Kauai County fights challenge to election
Two losing mayoral candidates have no proper legal standing, county attorneys say
LIHUE » The Kauai County Attorney's Office asked the state Supreme Court to throw out challenges to the mayoral election that incumbent Bryan Baptiste won outright by one vote.
In court documents filed in response to elections challenges by two former mayoral candidates, Deputy County Attorneys Christiane Nakea-Tresler and Rosa Flores said the primary election was fair and accurate, and represented the will of voters.
Mayoral candidates John Hoff and Janee Marie Taylor challenged the election of Baptiste to a second term last week in the Supreme Court, giving a variety of reasons for an audit and an investigation into the results.
They both claimed that there could have been problems with the voter machines, some voters were confused by the ballots and that 794 ballots were counted after all the precincts had been reported.
Hoff requested an audit of the results, since one or two votes could have kept Baptiste from winning outright and forced a general-election runoff. He also alleged that politics played a role.
The county denied any irregularities in the vote and cited an affidavit by County Clerk Peter Nakamura.
Nakamura said both types of voter machines were tested prior to the election, and the public was invited to watch. He said four Democrats were part of the observation team on primary day. Baptiste is a Republican.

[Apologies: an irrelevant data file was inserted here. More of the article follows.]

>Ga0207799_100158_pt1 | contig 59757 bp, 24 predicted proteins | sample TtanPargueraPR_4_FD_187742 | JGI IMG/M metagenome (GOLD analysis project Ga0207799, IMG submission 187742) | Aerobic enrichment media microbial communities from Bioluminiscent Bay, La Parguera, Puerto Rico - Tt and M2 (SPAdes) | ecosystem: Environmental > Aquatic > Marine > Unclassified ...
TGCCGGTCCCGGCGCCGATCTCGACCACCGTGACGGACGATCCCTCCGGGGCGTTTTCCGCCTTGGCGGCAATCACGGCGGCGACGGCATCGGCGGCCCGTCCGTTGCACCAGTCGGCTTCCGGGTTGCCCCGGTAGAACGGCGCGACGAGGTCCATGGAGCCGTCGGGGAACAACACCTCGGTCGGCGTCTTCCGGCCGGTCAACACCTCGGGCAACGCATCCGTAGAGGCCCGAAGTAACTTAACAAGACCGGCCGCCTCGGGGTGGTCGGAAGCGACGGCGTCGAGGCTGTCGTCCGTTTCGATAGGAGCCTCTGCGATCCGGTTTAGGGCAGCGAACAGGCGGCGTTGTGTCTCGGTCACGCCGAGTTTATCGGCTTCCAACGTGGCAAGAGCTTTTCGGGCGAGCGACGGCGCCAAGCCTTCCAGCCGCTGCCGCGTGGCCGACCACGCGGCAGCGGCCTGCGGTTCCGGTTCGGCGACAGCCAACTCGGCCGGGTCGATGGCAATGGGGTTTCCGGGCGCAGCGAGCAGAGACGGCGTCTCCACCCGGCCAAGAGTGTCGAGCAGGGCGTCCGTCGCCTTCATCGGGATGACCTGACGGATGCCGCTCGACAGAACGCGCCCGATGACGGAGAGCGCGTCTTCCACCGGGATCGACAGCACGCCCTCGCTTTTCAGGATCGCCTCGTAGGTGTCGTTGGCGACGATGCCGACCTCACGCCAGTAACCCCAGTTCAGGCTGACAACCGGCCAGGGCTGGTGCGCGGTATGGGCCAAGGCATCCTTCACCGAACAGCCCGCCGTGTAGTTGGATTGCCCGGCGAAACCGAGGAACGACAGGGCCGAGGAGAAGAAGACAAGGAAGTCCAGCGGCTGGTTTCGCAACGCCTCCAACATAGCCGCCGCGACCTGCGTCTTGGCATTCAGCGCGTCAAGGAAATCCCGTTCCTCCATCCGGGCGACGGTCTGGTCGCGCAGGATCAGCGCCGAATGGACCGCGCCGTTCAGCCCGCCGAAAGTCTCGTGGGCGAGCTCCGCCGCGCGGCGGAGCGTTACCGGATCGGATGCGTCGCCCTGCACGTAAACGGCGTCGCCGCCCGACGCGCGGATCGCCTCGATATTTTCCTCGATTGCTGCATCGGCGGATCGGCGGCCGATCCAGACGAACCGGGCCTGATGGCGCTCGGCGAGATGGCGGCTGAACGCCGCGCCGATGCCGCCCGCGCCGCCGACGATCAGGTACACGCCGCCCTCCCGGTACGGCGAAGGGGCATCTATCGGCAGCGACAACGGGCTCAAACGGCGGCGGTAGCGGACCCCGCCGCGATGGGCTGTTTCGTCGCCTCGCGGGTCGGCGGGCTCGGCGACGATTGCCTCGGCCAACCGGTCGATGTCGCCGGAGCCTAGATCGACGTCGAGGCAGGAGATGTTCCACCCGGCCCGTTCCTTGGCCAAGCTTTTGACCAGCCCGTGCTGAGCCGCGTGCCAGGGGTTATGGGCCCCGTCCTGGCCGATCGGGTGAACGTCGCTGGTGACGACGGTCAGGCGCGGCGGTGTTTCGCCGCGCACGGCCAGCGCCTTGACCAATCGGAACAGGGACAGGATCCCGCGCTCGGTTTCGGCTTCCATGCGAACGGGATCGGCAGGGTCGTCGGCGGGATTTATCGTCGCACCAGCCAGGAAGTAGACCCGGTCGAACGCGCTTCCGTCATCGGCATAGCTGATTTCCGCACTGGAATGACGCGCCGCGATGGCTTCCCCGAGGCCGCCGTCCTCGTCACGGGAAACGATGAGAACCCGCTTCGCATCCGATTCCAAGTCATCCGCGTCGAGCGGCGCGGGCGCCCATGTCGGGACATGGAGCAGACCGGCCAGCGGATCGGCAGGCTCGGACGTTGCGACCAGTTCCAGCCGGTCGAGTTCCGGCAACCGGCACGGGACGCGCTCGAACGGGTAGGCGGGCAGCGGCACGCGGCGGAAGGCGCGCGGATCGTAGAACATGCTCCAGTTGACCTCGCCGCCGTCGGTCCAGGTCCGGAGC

The county attorneys acknowledged that vote totals changed after the second printout showed all election precincts reporting. Some 300 votes were tabulated on the third printout from a voting machine at a polling place which had not been included in the earlier total. The remaining 494 votes came from absentee mail ballots not tabulated in the first count.
Nakamura, in his affidavit, also said no irregularities were reported by precinct officials anywhere on Kauai.
The county also argued that the two challengers were not "directly interested" and do not have standing to challenge the election anyway.
Hoff, who finished third, and Taylor, who finished filth, would not be involved in the runoff if the Supreme Court decided to rule against the county. They are, in effect, simple voters, and by law, need 30 people to support the challenge.
The top two finishers, Baptiste and Jesse Fukushima, who decided not to challenge the election, would have faced off in November.
Also, the deputies wrote, the challengers failed to show that any fraud or mistakes occurred.